Can Democracy Survive Global Capitalism?

Can Democracy Survive Global Capitalism?

Book - 2018
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In the past few decades, the wages of most workers have stagnated, even as productivity increased. Social supports have been cut, while corporations have achieved record profits. Downward mobility has produced political backlash. What is going on? [This book] argues that neither trade nor immigration nor technological change is responsible for the harm to workers' prospects. According to Robert Kuttner, global capitalism is to blame. By limiting workers' rights, liberating bankers, allowing corporations to evade taxation, and preventing nations from ensuring economic security, raw capitalism strikes at the very foundation of a healthy democracy. The resurgence of predatory capitalism was not inevitable. After the Great Depression, the U.S. government harnessed capitalism to democracy. Under Roosevelt's New Deal, labor unions were legalized and capital regulated. Well into the 1950s and '60s, the Western world combined a thriving economy with a secure and growing middle class. Beginning in the 1970s, as deregulated capitalism regained the upper hand, elites began to dominate politics once again; policy reversals followed. The inequality and instability that ensued would eventually, in 2016, cause disillusioned voters to support far-right faux populism. Is today's poisonous alliance of reckless finance and ultra-nationalism inevitable? Or can we find the political will to make capitalism serve democracy, and not the other way around? Charting a plan for bold action based on political precedent, [this book] is essential reading for anyone eager to reverse the decline of democracy in the West.
Publisher: New York : W. W. Norton & Company, [2018]
Edition: First Edition
ISBN: 9780393609936
0393609936
Characteristics: xxii, 359 pages ; 25 cm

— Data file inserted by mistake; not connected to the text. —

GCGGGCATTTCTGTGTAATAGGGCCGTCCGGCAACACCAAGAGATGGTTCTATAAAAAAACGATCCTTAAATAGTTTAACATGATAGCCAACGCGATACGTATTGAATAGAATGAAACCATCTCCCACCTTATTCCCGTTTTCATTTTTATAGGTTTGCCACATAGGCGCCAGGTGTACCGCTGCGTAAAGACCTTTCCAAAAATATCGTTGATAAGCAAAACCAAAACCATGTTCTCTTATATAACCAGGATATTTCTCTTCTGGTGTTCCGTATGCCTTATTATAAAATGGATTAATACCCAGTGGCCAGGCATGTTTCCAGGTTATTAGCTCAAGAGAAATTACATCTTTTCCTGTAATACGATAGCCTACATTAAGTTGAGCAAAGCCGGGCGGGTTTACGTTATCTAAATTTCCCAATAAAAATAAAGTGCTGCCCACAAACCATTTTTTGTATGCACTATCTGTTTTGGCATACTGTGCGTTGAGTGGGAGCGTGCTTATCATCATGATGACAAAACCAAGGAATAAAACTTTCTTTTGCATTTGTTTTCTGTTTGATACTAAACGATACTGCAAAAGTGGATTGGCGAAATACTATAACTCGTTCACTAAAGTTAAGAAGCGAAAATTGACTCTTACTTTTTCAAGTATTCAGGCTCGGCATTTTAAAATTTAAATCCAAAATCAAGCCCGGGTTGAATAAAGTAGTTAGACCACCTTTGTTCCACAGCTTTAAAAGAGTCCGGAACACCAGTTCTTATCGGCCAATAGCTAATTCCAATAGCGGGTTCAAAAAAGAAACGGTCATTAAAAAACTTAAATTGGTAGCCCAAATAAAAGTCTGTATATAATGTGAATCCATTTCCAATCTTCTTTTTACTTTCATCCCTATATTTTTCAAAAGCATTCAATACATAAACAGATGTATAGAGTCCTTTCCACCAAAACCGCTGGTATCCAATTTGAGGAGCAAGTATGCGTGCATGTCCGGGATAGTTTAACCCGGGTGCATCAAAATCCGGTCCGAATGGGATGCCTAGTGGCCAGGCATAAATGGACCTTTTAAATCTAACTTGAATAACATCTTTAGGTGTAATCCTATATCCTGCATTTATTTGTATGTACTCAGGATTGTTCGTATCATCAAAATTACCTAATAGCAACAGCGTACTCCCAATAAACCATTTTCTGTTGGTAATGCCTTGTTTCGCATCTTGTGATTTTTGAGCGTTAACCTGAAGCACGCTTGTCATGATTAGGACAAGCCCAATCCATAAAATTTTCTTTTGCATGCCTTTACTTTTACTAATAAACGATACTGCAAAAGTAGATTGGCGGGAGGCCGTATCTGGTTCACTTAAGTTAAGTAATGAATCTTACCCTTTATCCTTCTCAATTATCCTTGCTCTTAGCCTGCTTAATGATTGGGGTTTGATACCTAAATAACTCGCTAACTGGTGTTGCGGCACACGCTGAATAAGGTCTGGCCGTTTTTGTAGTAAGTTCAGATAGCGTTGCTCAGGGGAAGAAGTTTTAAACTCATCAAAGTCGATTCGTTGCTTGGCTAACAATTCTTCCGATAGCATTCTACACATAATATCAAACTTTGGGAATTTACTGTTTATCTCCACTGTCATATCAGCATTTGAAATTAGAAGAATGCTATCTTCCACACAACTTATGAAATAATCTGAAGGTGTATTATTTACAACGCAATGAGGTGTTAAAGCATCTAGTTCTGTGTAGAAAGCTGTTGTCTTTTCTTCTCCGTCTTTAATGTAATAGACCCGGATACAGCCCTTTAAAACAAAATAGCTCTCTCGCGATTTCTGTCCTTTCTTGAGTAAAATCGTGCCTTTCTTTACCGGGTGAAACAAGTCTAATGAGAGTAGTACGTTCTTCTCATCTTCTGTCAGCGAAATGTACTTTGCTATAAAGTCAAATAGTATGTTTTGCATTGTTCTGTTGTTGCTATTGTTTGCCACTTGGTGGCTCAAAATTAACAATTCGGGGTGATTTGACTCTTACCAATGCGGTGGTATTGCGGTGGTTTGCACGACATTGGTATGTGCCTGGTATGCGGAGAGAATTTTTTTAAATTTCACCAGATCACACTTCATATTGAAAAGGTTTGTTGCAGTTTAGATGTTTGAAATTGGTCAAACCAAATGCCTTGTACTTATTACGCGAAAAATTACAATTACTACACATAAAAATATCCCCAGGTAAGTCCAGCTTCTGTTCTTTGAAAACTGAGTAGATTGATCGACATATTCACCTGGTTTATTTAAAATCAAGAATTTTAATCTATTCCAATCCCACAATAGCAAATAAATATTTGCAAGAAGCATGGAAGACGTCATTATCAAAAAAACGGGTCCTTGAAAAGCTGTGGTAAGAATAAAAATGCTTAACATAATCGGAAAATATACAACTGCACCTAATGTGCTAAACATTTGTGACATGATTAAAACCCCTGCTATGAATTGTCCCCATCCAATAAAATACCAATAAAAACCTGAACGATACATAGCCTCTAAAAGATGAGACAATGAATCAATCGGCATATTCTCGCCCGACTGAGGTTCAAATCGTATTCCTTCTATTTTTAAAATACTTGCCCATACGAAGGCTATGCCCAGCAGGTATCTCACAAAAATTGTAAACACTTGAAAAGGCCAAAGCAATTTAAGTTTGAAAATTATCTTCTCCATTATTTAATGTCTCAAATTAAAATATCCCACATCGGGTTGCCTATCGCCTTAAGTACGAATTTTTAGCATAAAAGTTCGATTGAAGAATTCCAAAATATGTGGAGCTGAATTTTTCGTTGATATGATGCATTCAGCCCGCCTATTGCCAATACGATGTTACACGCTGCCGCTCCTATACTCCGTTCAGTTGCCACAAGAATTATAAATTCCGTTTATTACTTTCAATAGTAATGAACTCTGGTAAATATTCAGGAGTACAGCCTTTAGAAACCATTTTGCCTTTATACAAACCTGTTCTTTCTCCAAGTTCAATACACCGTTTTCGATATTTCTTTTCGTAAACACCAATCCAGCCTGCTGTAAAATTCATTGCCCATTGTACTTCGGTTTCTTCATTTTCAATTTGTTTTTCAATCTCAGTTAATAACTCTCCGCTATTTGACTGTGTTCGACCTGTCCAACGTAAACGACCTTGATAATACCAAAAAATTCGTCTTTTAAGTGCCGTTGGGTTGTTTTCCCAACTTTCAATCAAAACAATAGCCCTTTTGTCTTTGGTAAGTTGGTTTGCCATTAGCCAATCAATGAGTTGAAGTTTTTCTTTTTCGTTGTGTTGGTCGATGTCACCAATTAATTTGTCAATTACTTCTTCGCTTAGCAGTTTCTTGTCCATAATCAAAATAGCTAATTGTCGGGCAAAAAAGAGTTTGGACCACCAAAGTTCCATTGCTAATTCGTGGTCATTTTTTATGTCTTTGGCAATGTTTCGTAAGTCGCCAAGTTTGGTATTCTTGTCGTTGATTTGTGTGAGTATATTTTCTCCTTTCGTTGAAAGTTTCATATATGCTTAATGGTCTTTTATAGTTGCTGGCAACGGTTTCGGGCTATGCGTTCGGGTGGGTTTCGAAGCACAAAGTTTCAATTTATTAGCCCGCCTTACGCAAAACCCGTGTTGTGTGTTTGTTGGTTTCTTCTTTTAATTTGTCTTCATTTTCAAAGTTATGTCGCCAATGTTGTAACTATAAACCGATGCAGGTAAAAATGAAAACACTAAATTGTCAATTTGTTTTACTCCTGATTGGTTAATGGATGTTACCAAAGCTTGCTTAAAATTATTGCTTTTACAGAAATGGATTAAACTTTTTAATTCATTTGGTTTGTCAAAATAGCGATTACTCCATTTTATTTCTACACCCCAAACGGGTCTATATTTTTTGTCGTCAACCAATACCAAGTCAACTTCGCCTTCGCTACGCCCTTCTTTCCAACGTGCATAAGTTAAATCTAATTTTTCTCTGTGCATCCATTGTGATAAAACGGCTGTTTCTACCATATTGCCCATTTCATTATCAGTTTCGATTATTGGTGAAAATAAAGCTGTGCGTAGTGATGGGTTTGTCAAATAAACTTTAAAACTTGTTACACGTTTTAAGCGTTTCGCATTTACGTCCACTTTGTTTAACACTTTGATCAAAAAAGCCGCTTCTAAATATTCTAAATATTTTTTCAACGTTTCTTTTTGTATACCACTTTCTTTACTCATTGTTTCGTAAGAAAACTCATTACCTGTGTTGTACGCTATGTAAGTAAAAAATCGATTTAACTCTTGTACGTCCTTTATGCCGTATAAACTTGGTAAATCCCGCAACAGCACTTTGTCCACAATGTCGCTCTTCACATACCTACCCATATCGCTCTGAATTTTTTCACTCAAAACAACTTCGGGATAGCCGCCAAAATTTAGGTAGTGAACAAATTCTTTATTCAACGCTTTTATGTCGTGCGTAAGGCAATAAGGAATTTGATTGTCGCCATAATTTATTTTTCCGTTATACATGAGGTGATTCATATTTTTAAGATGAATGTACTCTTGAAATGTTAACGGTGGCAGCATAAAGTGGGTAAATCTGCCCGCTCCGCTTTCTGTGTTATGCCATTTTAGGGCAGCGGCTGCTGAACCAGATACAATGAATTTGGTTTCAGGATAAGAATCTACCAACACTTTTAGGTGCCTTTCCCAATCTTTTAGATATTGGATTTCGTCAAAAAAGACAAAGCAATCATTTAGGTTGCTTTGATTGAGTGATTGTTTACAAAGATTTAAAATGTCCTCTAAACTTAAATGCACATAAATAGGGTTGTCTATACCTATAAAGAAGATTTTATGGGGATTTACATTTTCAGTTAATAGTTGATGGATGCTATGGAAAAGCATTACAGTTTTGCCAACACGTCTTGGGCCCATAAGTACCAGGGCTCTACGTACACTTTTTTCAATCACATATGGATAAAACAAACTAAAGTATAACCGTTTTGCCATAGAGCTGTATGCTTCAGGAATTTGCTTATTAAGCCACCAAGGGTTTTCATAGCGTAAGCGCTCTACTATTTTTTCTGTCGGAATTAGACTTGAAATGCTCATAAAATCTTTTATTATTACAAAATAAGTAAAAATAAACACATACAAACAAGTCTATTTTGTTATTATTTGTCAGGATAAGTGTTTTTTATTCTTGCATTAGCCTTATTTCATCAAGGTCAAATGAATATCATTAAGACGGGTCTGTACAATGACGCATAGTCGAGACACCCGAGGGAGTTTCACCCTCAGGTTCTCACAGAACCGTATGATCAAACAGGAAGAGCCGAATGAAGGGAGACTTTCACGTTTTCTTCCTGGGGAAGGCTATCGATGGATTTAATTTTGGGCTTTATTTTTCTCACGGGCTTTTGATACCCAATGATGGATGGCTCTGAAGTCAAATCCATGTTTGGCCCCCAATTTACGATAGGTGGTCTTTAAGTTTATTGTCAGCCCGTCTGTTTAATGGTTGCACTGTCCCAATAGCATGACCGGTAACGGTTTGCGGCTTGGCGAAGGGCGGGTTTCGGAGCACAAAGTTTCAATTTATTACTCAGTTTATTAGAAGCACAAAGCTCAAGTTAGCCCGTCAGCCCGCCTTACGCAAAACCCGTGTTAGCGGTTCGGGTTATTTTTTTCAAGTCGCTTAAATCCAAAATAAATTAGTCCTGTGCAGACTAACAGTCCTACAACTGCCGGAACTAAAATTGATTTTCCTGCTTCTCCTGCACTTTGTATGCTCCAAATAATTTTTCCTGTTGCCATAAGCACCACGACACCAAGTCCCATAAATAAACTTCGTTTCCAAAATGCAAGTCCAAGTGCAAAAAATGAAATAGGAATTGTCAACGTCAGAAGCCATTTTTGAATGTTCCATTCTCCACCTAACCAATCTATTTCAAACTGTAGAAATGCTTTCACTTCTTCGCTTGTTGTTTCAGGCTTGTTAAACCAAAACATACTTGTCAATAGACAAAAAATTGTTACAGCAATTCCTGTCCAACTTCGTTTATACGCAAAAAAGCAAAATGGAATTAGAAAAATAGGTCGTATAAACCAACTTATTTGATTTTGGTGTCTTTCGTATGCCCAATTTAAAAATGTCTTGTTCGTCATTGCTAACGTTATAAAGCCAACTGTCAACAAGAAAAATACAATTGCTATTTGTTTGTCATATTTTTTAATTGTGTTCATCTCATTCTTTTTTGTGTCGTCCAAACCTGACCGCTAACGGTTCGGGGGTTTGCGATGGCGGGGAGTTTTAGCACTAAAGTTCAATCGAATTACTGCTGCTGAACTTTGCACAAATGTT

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4536o
Aug 12, 2018

Those of us who grew up in the 1950s saw no reason to question capitalism. Most Dads had a decent job, with full benefits including employer-paid family healthcare. Your community banks took in money for savings accounts and lent it back to your neighbors as car loans and home mortgages. College was affordable, generously supported by state legislatures. The wealthy functioned as local civic patrons. Legislatures and Congress usually practiced the art of compromise.
If you are middle-aged or younger, this sounds like fantasy, and Robert Kuttner explains why the postwar era was indeed a happy blip in the eternal quest of the powerful to utterly subjugate the average person. And thus why disenchantment with our current state of affairs has (once again) rendered socialism attractive to young adults, if they are not (once again) seduced by national fascism instead. Kuttner is erudite and even-handed in his detailed explanation of the forces responsible for a nation which is increasingly made up of a very few princes and many, many serfs. If you are trying to understand what happened to our society, this is the book for you.

ArapahoeAnnaL Apr 17, 2018

Shed light on "Strangers in Their Own Land"?

s
StarGladiator
Jan 24, 2018

I look forward to reading this; looks interesting aside from the author's wishful thinking at the end - - the faux dems and pseudo-dems still appear hellbent on doing the same thing over and over and over again - - they must be addicted to failure, or are being paid the Big Bucks for their political theater?!
In Washington state [USA], our so-called // democratic \\ governor appears to be following the Koch brothers/ALEC agenda down to the letter [allowing charter schools legislation to pass, usual tax breaks for the mega-corportions, various actions to kill small business, et cetera, et cetera], yet the dem machine party people act as clueless as ever. In Seattle, specific so-called progressive elements want safe injection sites [gov't supported heroin injection sites for a still illegal drug], yet ignore the shrinking existence of safe streets, and safe places auto drivers can park without having their vehicles broken in [and no, I am no longer an auto driver at my advanced age].

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